Warping is a common FDM 3D printing phenomenon where the edges and corners of 3D prints begin curling off the print surface. Warping can singlehandedly ruin otherwise perfect prints, rendering them deformed and dimensionally inaccurate.
The problem is caused by thermal contraction, as demonstrated in the diagram above. As the extruded plastic cools, it contracts. The first layer of the 3D print, however, is adhered to the build surface, which doesn’t allow it to contract with the rest of the model. Instead, the forces begin to bend the bottom of the print upwards.
ABS suffers heavily from this, as it remains solid up to around 100 °C. This means that the extruded plastic quickly solidifies, leaving it vulnerable to warping forces (as opposed to being malleable).
To combat ABS warping, you will need to reduce these contracting forces and keep the first layer firmly stuck to the print surface. In our general warping guide, we cover basic tips that can be used for a variety of filaments. Here, however, we’ll focus on ABS.
Whether from dust, greasy fingers, or adhesive residue, your print surface will likely collect a layer of grime over time. This will prevent the first layer of your 3D print from adhering properly, increasing chances of warping.
Remember to clean your print surface regularly. A quick wipe-down with a paper towel and some isopropyl alcohol (IPA) will do the trick.
With that, the print surface will do a better job of holding down the first layer.
Another explanation for warping is that your first layer print settings are not properly tuned. This includes the temperatures, layer height, line thickness, and more. For a general overview of these settings, check out our first layer problems guide.
With ABS specifically, try starting with these reference settings:
One specific concern with ABS is that your bed temperature isn’t high enough to keep the first layer held down. This is due to ABS’s incredibly high temperature resistance, which prevents anything below 100 °C from having much of an effect on it.
In general, you want a high bed temperature to keep the material warm and adhered to the bed while keeping the nozzle temperature as low as possible. A sufficiently high nozzle temperature is necessary for proper layer adhesion and strong prints, but shooting too high may exacerbate the effects of thermal contraction. This is due to the increased temperature difference between the nozzle and the bed.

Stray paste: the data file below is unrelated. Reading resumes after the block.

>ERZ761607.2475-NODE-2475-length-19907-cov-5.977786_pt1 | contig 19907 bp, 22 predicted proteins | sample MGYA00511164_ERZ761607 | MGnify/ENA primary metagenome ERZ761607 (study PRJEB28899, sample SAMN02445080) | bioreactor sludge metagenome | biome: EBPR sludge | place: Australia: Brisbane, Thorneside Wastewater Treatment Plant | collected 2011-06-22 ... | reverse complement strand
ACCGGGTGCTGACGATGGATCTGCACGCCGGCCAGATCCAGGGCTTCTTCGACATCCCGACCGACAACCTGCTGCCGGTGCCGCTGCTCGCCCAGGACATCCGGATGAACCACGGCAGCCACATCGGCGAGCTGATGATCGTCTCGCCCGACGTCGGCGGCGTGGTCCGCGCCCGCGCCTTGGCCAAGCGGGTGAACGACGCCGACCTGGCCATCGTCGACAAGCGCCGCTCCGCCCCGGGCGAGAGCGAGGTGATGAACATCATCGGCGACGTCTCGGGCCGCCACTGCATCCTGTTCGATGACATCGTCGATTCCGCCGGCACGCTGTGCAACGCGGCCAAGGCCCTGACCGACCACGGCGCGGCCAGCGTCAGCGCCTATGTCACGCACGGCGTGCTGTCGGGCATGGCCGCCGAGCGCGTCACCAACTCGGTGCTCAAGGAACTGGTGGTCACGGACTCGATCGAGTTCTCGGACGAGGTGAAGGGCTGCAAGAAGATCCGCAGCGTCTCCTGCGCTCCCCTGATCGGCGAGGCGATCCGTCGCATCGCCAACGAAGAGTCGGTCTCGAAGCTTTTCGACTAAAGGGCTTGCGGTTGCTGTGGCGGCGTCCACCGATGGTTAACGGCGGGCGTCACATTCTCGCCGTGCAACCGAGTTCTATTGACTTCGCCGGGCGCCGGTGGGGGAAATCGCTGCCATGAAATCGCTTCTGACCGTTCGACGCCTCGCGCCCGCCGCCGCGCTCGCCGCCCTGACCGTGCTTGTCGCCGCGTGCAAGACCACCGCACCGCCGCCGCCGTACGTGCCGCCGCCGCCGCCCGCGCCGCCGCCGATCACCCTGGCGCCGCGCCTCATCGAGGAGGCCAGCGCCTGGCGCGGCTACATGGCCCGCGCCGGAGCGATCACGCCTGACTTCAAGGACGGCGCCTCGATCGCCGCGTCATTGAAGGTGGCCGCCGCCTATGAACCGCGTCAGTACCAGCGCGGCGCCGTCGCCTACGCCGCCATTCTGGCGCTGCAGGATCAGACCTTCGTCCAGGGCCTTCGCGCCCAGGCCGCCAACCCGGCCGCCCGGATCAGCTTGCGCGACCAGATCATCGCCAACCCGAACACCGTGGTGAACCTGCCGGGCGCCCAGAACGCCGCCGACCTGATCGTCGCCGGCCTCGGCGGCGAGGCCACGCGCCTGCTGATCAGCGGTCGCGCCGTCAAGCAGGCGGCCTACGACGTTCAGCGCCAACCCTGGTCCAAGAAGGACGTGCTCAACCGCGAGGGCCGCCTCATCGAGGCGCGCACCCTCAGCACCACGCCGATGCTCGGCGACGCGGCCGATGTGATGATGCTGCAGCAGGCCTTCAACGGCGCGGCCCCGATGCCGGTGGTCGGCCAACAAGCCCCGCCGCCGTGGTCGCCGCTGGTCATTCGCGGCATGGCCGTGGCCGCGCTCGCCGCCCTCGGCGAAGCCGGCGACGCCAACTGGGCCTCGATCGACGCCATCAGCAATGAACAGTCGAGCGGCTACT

Based on how your prints turn out, tweak the nozzle and bed temperatures by 5-°C increments to find the balance between print strength and warping.
As mentioned previously, ABS’s resistance to temperature makes it extremely prone to warping. To mitigate these effects, try printing in an enclosure to raise the ambient temperature. This decreases the forces created by thermal contraction.
Options include DIY enclosures as well as commercial solutions. Some of the latter even actively heat the air in the chamber, but this is often unnecessary. Usually, the heat from the heated bed is enough to maintain a toasty temperature.
In both cases, test out the enclosure beforehand to ensure that the electronics and printed components of your printer are not damaged.
If an enclosure doesn’t help, or if you simply don’t want to bother with one, it may be that you need a little help from an adhesive. This will give the first print layer a little more to grab onto, preventing it from curling up.
Common adhesives include regular household hairspray and gluestick, as well as commercial solutions, like Magigoo (depicted above). For ABS specifically, ABS juice, a solution of ABS and acetone, is also common.
Regardless of the adhesive you use, make sure to apply only a thin layer at a time and reapply as necessary. If you use this solution, you’ll definitely need to clean your print surface from time to time. (See Tip #1.)
As a last resort, you may have to use a brim or raft. Brims expand the first layer with extra perimeters (as with the image above), while rafts add extra layers onto which models are then printed. These will aid print adhesion by increasing the surface area in contact with the print bed. Rafts can also compensate for poor bed leveling.
Try the other tips before turning to these, as brims and rafts will increase print times, consume more plastic, and make post-processing 3D prints more tedious. If your model has many small features in contact with the print surface, however, these may be necessary to prevent them from dislodging.
With these tips, you should be good to go! Hopefully, you’ll sort out any warping issues you had with ABS. With that, you’re ready to take advantage of the amazing properties of this material!
Feature image source: Ultimaker
License: The text of "How to Prevent ABS from Warping on a Heated Bed" by All3DP is licensed under a Creative Commons Attribution 4.0 International License.
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